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What to say to a cancer patient

24 Jul

Recently I knew of two friends’ dear ones who are diagnosed with cancer. It is always sad, especially when I know young people who have to deal with cancer whilst they are in the prime of their lives.

One of the things I realised with my own experience is that many young people do not know how to respond when their friends are diagnosed with cancer. Simply because cancer is a faraway concept when you’re in your thirties and living the life, pursuing your career and enjoying the life after the twenties.

So what can you say if someone you know has cancer? Here is what I think is helpful.

1) Be calm.

Remember that your friend is probably under a lot of stress and overwhelmed by the diagnosis. It won’t help if you burst into tears and sob. He or she will be obliged to deal with your feelings and that causes more stress. Instead, be calm and show your friend that you are able to handle this piece of news, even if you are falling apart inside.

2) Listen.

Hearing what your friend has to say about his/her experience may trigger your own fears about mortality. It may be very tempting to speak out about your fears – what if you can have cancer too? – but at this moment, it is not about you. Your friend has cancer and does not need to hear about your nagging fear about a lump you had for the last four years. Be a faithful friend and listen to what he/she has to say.

3) Say what you know.

And that means saying things that you know, for sure. Like ” I will be here for you if you need my help in anyway”. Things which you should not say are, ” I’m sure everything will be alright.” Because you don’t know. So don’t say that. And don’t tell your friend what you know about cancer, if you do not know for sure. It is not the best time to confuse your friend at this moment with half-truths and hearsay.

4) Be helpful and mean it.

Many times cancer patients do not know what help they need. So try to suggest ways you can help. Eg. Suggest that you can ferry your friend to the hospital, visit the doctor with her or help with any chores around the house. And if your friend doesn’t accept your help initially, don’t despair. She might not be ready to ask for help yet.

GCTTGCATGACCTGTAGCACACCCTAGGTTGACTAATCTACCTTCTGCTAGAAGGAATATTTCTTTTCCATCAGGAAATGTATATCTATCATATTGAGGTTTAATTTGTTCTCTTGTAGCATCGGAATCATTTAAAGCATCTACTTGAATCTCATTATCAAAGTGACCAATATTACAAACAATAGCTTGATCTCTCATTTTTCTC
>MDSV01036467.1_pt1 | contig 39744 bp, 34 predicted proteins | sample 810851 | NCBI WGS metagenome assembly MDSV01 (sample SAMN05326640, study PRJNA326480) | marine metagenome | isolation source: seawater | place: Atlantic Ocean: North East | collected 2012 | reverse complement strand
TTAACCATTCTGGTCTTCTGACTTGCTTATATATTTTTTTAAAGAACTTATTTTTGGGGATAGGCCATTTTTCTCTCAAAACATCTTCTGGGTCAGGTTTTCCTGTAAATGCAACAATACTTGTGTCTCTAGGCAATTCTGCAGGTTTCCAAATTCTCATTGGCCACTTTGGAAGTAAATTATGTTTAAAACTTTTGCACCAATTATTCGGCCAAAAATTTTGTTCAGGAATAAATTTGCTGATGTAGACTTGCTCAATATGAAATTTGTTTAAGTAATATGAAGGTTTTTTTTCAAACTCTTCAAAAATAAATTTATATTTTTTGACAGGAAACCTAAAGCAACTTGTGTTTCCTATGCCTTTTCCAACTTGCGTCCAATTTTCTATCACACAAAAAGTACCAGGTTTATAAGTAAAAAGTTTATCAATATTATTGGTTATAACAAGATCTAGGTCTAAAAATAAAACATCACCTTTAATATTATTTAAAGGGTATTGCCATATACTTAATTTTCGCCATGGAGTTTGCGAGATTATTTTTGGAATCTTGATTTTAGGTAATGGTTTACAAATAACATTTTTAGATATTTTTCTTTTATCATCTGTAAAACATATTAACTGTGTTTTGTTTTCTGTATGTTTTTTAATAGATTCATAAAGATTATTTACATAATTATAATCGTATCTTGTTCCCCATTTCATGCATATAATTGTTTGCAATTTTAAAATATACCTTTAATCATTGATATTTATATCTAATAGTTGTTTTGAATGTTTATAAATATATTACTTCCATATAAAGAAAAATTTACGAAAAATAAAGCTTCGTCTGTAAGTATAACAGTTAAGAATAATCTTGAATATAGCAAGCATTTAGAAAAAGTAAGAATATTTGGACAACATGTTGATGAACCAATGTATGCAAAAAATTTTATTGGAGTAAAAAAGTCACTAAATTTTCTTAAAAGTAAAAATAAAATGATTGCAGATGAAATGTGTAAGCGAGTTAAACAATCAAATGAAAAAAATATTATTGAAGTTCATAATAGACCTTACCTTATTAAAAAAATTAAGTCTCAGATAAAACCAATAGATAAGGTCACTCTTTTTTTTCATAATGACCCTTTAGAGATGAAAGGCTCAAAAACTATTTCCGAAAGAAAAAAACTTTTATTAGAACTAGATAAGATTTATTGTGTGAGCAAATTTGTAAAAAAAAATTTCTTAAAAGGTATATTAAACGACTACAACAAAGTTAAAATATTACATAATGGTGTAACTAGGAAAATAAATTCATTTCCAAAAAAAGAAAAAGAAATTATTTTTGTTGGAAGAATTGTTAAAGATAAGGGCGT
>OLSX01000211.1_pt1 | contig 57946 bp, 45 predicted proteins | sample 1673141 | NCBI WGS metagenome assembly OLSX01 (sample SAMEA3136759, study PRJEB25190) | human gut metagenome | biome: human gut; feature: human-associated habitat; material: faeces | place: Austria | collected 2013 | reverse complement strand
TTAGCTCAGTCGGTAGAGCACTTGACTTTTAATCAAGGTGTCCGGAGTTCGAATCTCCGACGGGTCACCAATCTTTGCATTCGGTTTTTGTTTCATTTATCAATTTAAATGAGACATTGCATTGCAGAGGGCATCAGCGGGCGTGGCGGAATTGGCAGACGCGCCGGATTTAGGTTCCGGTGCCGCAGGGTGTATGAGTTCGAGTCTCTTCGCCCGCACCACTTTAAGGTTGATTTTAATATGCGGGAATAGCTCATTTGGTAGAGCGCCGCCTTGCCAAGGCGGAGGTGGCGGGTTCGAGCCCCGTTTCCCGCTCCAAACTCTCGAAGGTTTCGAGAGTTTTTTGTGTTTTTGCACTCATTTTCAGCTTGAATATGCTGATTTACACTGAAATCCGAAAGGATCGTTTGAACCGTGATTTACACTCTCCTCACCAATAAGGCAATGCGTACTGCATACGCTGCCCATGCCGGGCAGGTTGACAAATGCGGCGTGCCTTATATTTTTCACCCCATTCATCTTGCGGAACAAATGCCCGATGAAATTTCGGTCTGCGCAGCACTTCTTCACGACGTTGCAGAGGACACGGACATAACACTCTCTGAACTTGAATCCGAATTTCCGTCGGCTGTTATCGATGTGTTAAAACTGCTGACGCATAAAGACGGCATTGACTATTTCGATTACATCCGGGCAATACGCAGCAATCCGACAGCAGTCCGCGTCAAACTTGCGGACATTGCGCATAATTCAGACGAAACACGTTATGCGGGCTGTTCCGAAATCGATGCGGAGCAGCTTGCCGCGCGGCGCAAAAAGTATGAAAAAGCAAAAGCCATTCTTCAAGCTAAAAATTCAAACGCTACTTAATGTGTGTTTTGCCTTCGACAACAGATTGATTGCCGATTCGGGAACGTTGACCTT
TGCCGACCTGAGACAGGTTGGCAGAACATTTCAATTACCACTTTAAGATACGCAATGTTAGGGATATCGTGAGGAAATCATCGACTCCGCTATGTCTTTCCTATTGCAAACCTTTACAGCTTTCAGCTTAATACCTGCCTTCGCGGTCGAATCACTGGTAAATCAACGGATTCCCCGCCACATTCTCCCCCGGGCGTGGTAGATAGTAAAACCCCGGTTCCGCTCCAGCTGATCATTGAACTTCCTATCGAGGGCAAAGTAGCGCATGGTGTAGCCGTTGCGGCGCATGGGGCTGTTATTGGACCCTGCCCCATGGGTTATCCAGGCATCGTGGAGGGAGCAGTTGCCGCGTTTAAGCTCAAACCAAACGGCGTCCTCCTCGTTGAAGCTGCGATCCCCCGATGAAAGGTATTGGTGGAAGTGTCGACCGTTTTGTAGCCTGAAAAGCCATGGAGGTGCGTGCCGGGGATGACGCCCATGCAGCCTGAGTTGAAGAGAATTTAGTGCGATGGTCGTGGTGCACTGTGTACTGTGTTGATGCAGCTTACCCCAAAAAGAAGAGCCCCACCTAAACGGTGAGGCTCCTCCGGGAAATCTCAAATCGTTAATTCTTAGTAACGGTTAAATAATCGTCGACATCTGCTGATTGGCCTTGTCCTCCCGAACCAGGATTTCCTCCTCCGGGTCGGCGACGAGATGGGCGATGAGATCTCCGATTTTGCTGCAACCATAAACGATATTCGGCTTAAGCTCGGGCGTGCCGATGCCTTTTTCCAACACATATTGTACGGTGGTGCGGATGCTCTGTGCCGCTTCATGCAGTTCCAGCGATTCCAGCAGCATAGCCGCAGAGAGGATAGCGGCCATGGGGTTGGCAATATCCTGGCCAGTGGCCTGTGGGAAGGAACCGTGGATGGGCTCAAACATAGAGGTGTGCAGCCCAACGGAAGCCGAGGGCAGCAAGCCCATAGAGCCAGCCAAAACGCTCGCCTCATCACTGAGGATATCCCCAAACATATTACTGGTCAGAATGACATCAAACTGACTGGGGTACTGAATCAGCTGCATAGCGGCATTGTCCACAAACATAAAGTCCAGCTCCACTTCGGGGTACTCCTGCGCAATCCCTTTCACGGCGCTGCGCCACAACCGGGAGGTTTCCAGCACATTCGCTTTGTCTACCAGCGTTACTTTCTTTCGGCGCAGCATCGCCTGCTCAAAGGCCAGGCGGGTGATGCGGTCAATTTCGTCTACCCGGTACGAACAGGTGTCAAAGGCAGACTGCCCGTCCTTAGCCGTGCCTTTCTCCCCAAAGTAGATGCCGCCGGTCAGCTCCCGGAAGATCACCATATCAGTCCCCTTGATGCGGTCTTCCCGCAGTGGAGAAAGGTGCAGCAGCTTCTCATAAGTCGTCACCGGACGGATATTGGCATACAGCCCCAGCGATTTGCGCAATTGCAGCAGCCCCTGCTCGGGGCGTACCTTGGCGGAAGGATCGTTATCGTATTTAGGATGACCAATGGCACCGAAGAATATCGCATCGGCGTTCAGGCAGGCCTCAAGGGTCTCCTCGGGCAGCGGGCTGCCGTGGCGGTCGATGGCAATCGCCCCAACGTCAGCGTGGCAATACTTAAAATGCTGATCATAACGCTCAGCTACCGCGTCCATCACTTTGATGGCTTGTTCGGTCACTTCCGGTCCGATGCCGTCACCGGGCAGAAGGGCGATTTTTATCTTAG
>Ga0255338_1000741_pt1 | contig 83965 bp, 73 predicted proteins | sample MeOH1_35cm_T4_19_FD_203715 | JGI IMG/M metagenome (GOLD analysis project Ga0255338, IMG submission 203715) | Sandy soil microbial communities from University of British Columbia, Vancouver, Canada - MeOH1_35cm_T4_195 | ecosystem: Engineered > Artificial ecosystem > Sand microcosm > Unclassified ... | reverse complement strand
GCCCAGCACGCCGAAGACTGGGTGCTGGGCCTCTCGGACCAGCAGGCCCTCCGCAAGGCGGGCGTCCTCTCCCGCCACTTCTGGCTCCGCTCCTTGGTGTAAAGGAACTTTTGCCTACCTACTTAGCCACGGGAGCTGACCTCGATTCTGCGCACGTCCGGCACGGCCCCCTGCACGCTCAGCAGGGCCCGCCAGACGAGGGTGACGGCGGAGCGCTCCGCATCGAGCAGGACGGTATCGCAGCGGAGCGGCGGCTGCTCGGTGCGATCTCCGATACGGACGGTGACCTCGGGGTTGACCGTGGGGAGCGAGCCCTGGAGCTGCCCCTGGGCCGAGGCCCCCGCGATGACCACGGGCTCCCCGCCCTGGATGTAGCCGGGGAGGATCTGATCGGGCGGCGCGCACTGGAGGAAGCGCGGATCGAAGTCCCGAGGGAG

5) Be sensitive.

Ask if your friend is comfortable speaking about cancer. There are days when a cancer patient is tired of being just a cancer patient and wishes to be normal. Remember your friend for who she is and try to be normal around her. She will appreciate being treated as a friend and person, instead of just a cancer patient.

There you have it! Remember, it is difficult to deal with cancer AND someone else’s reaction to cancer. So go easy on your friend.

Here is a helpful website for caring for cancer patients:

MacMillan Cancer Support

 

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Young adults with cancer, finally

7 Jun

Finally we are getting the conversation about young adults! LiveSTRONG, bless them, has started a series of topics to help young adult cancer survivors move forward. There are interviews and accounts from survivors about how cancer has affected them and how they can move on with the leftover effects from treatments.

Some helpful topics include: Dating and sex after treatment, Fertility, Friends and family etc.

I’m so happy that they decided to do a series on this because more young adults are being affected by cancer and we need to get the conversation going. How to survive cancer treatment and also as important, how to deal with the diagnosis while these adults are in the prime of their lives.

You can visit the LiveSTRONG blog for more details, or watch the videos on YouTube.

Talk it out.

14 Nov

There is a wonderful source of help in the form of kind voices whose faces you don’t see… and they belong to the counsellors at the Singapore National Cancer Centre Helpline.

If you feel like speaking to someone but you just feel like your friends or family will not understand what you’re saying, the cancer helpline is a good source of support. Oncology nurse counsellors are on the other end of the phone and they are trained with speaking with cancer patients, whether if you are dealing with the anxieties of your diagnosis or the side effects of cancer treatment. Most of all, it is absolutely anonymous and you will not be pressured to reveal any personal details if you do not feel comfortable. I called to ask about the tightness of my right arm last week and the nurse was kind enough to mail over some illustration of physiotherapy exercises that could help.

To speak with a National Cancer Centre oncology nurse counsellor, you can call them between Monday to Friday, 8.30am to 5.30pm at (65) 6225 5655. Alternatively you can also reach them at cancerhelpline [at]nccs.com.sg